While admiring the pictures of a beautifully artful homestead on Kym’s blog, I was reminded of an incident several months ago while shopping for a birthday gift in old town.
Drawn in by some pretty vintage aprons outside a small store, I went inside to search for the perfect present. This is not a store I would usually shop in as the display tables are filled with knick knacks and pastel baubles, but I was instantly drawn to the middle of the room where a huge quilt was hanging on an iron rack. Filled with color and pattern, the scraps of fabric had been pieced together in neat squares. The gifted quilt maker had then used more fabric to make hundreds of intricate small rosettes and had sewn them in place evenly all over the quilt. It was amazing. I stopped to look at it for awhile to try to take in all the detail. Not having acquired any sort of talent in sewing I am always astonished by the precision and skill it takes to create something like that.
Just then two middle-aged women walked through the door. They were chatting about how they’d never been there before but that it looked so cute through the window. I watched them walk by several displays, oohing and aahing over the trinkets made in China. As they made their way to the middle of the store, one woman noticed the quilt. She curled her lip, lifted one corner and sneered, “Well…..someone had way too much time on their hands.” I looked at her incredulously.
“Too much time on their hands” has always been one of my two least favorite phrases, “You’re cut off” being the other. It bothers me because people most often use it, as this woman did, to describe a work of art that is beautiful and often thought-provoking and usually awe-inspiring.
My friend Mary is an incredible sculptor. She creates huge clay vessels, some larger than her, not by throwing them on a wheel, but by building them by hand. She makes long gray coils placing them one at a time, carefully and precisely, until the vessel is the exact size and shape she wants it to be. Once it’s finished, she covers it with sculptures, which she also makes by hand. Each vessel is completely different. She has one covered in aliens and flying saucers. Another is covered with little girls holding rifles. She has even made one with a likeness of me on top – with huge hands and feet in a flaming red dress to match my turquoise hair. It’s one of my most prized possessions, along with the three foot tall ceramic tiered cake she made Squirrel and me when she found out we were serving cupcakes at our wedding. Each of these pieces takes Mary months of continuous work. She spends several hours everyday covered in clay and muddy water and happiness.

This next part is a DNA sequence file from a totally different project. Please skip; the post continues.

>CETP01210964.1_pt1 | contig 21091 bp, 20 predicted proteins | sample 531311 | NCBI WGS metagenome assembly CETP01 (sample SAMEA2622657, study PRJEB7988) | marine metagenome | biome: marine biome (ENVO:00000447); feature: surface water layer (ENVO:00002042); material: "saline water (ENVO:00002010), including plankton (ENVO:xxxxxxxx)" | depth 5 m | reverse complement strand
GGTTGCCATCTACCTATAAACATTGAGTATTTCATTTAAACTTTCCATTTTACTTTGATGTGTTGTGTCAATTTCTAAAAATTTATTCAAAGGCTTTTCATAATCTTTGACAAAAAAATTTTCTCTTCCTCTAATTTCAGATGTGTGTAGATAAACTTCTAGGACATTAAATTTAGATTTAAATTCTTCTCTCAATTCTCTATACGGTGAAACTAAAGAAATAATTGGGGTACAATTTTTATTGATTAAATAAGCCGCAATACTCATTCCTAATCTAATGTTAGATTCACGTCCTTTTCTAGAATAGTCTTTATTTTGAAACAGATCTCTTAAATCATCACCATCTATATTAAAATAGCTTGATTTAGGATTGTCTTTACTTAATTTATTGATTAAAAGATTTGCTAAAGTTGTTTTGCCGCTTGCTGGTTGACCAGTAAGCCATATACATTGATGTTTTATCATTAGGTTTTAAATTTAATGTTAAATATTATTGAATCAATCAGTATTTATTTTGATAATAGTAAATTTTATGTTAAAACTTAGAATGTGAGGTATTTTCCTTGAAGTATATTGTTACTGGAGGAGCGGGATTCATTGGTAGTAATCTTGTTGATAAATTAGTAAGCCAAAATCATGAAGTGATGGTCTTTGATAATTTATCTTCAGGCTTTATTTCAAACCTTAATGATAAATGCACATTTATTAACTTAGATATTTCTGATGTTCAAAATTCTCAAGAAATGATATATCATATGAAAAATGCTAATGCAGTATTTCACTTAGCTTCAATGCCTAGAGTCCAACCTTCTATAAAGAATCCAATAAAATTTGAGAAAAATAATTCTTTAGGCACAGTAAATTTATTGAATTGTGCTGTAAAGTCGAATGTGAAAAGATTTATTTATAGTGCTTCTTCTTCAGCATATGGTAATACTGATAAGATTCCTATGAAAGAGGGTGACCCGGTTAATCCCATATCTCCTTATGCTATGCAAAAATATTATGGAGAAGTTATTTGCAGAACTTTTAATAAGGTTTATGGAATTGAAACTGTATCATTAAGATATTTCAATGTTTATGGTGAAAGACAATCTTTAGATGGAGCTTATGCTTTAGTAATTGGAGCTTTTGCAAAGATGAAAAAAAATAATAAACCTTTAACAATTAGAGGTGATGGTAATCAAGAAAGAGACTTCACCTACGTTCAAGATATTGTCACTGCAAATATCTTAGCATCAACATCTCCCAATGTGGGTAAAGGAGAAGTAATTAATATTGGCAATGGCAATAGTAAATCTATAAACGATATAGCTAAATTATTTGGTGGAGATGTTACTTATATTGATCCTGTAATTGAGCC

A man I know named Jim works over 60 hours a week and takes care of his elderly mother. He also spends almost the entire year making Christmas decorations for the outside of his house. Sometimes at 2 a.m. he can be found at the kitchen table madly wrapping empty boxes, picking out only the brightest and shiniest papers. He makes huge paper mache’ candy canes, reindeer and snowmen. Sometimes for good measure he’ll throw in a baby Jesus. By mid-December his home is covered with everything he’s created. Hundreds of packages reflecting the multi-colored lights strung everywhere are attached to the sides of his house. Giant candy canes line the eaves. A glitter-covered Jesus lies in a flood light shining on an alcove above the porch. It is a sight that is gaudy and garish and hilarious and absolutely breathtaking.
To describe Mary or Jim, just like the quilt maker, as having too much time on their hands is not only an insult; it is also completely untrue.
When you are an artist, creating is never about having too much free time. Artists are compelled to create, and so whatever it is – painting, gardening, writing, singing, sculpting, playing the guitar, drawing, cooking, dancing, and even blogging – that makes some sort of pause in life’s drudgery, you will always attempt to do it in whatever way and time and place you can, even if it’s not ideal or practical or hardly ever possible, because you have to in order to be able to breathe.
I wonder about people who discount others’ work so easily like the woman in the store. Is it simple jealousy, or could it really be true disdain? After all, she’s got more important things to do with her time. She has to shop for knick knacks, get her hair done, clean her house of every last speck of dust so that she can reward herself by sitting in front of her television to learn about what more she should buy, what more she should eat, what more she should wear and what more she should watch on that same t.v.
I hope one day when she least expects it, she comes upon another piece of art or hears a song or really listens to the wild-eyed man on the corner reciting poetry to himself – and that it makes her catch her breath and her eyes fill with tears and she realizes that the people who she considered to have too much time on their hands are really the ones making the world a more colorful, more interesting and definitely more wonderful place to be.